Under the Affordable Care Act, the number of uninsured patients is dropping sharply. Hospitals like Our Lady of Lourdes in Camden, New Jersey, are now spending millions less on providing charity care.

William Castro is one of thousands of patients Lourdes had treated for free. A car accident in 2010 left him suffering with chronic back pain. 

“You know what it is... you’re a grown man and it’s so bad you have to take hot showers, you are crying at night,” says Castro.

Without health insurance, Castro made monthly visits to the hospitals where doctors scribbled out prescriptions.

The 46-year-old says he struggled to scrape up the money to buy his meds.

“You are talking about $300-$350 a month. And a person that’s not able to work... can you imagine, having zero? Needing this medication, and have to count on your family, loved ones, friends... then next month you have to do it all over again?” he says.

Now on Medicaid, Castro has his prescriptions covered – no co-pays – and is hoping to enroll in a pain management course.

One by one, Lourdes CEO Alexander Hatala has watched his uninsured patient population fall from 8.5 percent of patients last year to 3 percent.

That’s a $3.5 million of savings at the Camden hospital.

“$3.5 million can make a difference between breaking even or operating in the red,” Hatala says.

What’s happening in Camden is happening around the country – at least for hospitals in states that expanded Medicaid under Obamacare.

This summer the Colorado Hospital Association – looking at stats from 30 states – found a 30 percent jump in Medicaid charges, and a 30 percent drop in charity care costs.

That puts hospitals on track to save billions this year.

“Yeah, there’s more money. But it also comes with a caveat,” says Ellen Kugler, Executive Director of the National Association of Urban Hospitals. “There are a number of federal cuts coming and many more that are coming.”

Federal, state, and local government funding currently covers about 65 percent of charity care costs. Under the ACA, the plan has been to reduce that funding  - at least at the federal level - as more Americans gain insurance coverage.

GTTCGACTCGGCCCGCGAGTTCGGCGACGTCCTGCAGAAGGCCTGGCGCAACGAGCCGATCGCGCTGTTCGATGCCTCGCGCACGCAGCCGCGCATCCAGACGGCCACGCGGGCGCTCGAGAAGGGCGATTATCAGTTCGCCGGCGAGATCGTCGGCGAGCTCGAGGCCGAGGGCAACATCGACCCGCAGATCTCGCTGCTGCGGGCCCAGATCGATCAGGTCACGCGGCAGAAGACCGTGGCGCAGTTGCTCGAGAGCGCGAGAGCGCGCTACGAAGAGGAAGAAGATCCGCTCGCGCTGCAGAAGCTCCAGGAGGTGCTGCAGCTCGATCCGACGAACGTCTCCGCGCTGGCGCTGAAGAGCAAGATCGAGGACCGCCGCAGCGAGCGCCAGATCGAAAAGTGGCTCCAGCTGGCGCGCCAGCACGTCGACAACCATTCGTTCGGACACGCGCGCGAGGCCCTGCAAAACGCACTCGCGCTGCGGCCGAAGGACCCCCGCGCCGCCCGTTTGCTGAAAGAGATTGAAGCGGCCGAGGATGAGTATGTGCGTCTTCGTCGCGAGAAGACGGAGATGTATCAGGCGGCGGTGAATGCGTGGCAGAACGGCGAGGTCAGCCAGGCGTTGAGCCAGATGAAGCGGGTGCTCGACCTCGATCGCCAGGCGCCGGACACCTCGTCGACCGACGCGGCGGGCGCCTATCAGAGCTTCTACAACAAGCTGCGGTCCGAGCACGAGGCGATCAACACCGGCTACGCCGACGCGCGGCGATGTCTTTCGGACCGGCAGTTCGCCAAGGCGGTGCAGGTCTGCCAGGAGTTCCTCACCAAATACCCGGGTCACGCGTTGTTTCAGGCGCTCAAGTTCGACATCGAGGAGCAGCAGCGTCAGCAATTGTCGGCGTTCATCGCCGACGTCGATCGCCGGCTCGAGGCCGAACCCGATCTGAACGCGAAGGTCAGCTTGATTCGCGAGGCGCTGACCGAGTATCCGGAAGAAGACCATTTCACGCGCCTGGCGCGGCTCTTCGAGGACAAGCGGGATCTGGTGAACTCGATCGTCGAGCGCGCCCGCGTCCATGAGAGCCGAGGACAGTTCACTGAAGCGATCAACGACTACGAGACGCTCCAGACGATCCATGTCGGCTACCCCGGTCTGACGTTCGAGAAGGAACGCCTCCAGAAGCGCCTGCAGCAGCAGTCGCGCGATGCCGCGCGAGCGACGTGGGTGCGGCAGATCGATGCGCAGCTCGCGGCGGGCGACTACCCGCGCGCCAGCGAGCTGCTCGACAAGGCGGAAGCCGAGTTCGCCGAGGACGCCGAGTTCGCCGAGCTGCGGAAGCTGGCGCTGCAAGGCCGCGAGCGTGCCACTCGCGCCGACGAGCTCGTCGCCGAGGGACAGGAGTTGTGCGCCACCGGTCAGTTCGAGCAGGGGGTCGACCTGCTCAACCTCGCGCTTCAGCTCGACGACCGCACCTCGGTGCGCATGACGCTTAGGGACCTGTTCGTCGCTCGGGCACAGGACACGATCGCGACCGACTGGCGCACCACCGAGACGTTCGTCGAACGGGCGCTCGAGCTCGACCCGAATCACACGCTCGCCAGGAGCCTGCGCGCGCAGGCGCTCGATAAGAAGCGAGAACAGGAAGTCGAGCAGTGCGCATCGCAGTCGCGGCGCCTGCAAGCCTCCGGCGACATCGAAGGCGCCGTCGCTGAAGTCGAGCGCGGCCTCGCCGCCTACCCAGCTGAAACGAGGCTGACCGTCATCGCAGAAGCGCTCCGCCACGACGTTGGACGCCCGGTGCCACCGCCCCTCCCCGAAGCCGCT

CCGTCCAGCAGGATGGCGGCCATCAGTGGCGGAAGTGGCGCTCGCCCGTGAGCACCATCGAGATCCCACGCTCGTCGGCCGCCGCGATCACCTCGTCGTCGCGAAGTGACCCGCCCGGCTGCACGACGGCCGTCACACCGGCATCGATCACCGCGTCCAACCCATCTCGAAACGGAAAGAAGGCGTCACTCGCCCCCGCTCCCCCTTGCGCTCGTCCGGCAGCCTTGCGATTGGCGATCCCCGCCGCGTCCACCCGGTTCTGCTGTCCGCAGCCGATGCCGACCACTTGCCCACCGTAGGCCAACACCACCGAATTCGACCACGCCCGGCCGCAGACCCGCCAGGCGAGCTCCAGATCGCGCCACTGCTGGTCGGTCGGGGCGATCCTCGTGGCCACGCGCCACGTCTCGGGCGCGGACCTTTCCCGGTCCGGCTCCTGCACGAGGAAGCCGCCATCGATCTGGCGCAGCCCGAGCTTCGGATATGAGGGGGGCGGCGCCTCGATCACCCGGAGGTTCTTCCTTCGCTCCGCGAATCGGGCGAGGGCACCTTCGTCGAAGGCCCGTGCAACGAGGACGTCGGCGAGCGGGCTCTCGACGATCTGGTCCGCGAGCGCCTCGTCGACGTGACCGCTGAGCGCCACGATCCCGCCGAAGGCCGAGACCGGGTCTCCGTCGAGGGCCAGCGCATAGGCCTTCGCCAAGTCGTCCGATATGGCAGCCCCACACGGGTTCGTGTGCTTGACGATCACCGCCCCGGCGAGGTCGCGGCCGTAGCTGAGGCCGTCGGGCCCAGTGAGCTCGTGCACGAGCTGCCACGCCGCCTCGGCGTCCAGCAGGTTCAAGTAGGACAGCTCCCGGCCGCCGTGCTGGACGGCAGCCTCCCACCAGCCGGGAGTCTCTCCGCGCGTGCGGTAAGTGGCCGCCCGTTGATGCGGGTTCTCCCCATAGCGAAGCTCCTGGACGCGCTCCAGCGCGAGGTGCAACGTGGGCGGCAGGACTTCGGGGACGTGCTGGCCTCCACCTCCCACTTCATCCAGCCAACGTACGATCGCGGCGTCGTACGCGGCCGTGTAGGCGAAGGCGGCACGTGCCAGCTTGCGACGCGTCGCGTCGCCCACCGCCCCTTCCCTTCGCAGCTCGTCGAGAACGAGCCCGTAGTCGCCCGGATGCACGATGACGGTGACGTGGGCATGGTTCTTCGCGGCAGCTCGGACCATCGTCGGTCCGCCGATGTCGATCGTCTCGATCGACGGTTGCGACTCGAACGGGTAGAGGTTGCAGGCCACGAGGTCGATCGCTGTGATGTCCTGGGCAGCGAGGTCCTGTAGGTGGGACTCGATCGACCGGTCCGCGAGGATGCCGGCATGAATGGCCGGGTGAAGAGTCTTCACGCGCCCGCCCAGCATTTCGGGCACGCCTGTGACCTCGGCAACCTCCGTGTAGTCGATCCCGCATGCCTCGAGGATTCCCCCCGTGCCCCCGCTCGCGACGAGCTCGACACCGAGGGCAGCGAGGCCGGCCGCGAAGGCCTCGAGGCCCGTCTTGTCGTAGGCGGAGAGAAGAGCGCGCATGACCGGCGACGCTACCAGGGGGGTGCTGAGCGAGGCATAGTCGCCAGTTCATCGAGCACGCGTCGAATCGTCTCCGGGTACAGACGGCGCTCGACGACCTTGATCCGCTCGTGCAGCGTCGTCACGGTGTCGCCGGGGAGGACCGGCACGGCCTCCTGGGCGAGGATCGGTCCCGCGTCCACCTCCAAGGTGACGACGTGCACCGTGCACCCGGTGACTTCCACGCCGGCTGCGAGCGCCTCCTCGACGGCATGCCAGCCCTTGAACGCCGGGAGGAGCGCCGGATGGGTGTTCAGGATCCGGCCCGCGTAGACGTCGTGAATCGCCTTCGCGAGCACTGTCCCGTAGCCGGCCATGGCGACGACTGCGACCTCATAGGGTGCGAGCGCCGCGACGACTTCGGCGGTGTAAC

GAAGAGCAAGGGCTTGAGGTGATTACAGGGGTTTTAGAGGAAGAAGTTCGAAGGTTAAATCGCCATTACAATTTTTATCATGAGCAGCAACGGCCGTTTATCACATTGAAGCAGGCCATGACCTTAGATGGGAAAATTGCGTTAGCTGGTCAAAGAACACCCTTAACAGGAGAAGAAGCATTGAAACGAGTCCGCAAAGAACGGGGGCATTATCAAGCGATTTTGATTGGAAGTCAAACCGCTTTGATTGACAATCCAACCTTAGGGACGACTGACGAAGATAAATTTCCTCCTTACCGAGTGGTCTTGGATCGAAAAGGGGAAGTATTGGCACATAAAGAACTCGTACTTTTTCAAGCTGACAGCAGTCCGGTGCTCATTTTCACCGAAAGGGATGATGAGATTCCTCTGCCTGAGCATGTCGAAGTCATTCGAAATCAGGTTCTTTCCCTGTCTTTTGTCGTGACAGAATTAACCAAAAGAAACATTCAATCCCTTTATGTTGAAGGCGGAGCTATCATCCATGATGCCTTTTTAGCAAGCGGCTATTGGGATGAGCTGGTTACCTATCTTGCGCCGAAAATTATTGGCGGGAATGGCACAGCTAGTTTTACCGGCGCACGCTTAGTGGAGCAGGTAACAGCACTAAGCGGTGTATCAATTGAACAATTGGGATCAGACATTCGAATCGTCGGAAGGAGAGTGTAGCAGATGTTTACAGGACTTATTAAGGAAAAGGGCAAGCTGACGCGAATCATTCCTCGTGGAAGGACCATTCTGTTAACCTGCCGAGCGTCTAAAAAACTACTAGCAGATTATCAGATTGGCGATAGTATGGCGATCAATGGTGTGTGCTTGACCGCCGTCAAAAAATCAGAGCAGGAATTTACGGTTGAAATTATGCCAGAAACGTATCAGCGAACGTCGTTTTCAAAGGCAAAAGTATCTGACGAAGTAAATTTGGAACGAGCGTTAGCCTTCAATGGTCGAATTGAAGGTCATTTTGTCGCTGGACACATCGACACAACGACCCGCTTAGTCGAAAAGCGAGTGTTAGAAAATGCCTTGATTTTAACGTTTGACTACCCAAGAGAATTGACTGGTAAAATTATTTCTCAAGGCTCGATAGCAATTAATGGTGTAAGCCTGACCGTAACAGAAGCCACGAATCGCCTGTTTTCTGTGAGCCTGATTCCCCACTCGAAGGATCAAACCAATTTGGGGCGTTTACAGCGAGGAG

In this new landscape, the Urban Institute’s Teresa Coughlin says these hospitals will now have to fight to keep their newly-insured patients: “Do they have contracts with [insurers]? Are they able to retain patients who became newly insured and still continue to come to their facility? Or will they go elsewhere now that they have a choice?”

Coughlin says some of these hospitals are considered second-tier facilities, and to keep their doors open, they must build relationships with insurers and convince consumers they offer excellent service for a fair price. 

A whole new world, says Coughlin - a world where not all safety net hospitals may survive.

What the time of day says about your earnings report

Wed, 2014-07-30 02:00

Humana is among the companies reporting its quarterly numbers on Wednesday as earnings season continues. The health insurance giant always releases its earnings before the markets open. Whole Foods reports the same day, but the grocery chain always waits until after the closing bell.

If you've ever wondered why companies go one way or the other, it's worth noting the Securities and Exchange Commission doesn’t care what time of day companies report their quarterly earnings.

So it comes down to factors like: what’s the best time to put the CEO on the phone with investors and analysts?  

"Some people are morning people and some people are afternoon people," says Jeff Morgan, president of the National Investor Relations Institute. He adds that once a company picks a time, it sticks. "We want to be sure that whatever we do every quarter, we do the same thing the next quarter, so that there’s not anybody wondering why we’re making changes."

A recent study found that 66 percent of companies hold earnings calls at the same time every quarter. Co-author Elizabeth Demers, an associate professor of accounting at the University of Virginia's Darden School of Business, says executives should avoid afternoon calls, when they might be hungry and cranky.

"What we find is that as the tone of the calls becomes more negative, the share price returns are also more negative," Demers says. "In other words, the stock price responds to the negativity that's being emitted on the calls." 

Demers says size matters, too; a lot of small companies reporting earnings have to take whatever slot they can get.